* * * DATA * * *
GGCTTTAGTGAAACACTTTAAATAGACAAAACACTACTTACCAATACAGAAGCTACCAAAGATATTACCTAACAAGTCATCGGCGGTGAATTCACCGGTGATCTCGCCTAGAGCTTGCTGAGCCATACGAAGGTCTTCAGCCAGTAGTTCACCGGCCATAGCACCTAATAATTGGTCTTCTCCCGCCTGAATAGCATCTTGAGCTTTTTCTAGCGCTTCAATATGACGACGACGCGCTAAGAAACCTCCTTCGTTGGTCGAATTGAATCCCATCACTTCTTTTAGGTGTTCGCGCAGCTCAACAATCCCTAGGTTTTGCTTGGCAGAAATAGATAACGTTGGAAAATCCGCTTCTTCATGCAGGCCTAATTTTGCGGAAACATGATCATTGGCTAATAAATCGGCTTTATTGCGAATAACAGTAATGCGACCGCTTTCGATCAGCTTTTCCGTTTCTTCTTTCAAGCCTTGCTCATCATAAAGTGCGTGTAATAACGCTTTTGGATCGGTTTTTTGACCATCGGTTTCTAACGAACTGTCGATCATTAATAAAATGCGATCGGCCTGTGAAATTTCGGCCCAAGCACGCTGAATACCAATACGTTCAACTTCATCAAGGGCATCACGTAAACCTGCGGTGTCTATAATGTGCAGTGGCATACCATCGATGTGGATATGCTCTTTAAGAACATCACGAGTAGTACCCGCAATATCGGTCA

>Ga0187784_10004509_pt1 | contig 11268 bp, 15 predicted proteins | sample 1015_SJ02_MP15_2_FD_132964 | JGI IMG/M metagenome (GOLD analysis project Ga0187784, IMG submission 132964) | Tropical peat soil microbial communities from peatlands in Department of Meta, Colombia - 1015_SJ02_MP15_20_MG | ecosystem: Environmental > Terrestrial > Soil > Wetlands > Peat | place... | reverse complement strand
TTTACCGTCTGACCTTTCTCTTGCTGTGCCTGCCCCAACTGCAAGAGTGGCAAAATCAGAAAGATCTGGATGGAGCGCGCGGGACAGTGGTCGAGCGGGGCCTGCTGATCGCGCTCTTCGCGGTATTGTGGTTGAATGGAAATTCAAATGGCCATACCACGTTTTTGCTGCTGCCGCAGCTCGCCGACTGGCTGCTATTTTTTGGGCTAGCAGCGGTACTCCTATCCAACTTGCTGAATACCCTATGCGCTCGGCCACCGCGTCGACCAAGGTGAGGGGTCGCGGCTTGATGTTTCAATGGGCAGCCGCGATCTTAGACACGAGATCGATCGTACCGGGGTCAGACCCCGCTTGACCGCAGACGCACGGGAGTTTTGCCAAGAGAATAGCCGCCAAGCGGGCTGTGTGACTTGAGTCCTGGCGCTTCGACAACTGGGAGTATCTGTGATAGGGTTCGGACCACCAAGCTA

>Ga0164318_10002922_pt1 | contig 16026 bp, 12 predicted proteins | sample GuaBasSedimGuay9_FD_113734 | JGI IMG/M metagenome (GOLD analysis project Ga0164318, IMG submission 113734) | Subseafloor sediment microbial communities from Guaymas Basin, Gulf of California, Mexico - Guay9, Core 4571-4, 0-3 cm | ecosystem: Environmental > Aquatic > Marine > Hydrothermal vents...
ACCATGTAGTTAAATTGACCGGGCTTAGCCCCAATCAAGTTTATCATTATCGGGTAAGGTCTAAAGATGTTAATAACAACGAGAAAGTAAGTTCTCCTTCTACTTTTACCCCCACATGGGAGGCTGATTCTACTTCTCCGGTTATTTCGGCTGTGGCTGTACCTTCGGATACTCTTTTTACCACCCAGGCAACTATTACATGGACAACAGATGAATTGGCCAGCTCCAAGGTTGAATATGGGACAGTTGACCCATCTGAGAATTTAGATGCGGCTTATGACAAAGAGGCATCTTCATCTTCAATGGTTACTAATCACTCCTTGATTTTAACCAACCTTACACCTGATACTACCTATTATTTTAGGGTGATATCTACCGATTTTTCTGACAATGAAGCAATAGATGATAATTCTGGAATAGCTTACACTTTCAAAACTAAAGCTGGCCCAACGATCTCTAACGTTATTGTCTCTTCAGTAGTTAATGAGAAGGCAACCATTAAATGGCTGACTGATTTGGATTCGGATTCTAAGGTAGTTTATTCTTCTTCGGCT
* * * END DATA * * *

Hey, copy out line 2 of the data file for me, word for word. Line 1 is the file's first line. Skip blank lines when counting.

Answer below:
>Ga0187784_10004509_pt1 | contig 11268 bp, 15 predicted proteins | sample 1015_SJ02_MP15_2_FD_132964 | JGI IMG/M metagenome (GOLD analysis project Ga0187784, IMG submission 132964) | Tropical peat soil microbial communities from peatlands in Department of Meta, Colombia - 1015_SJ02_MP15_20_MG | ecosystem: Environmental > Terrestrial > Soil > Wetlands > Peat | place... | reverse complement strand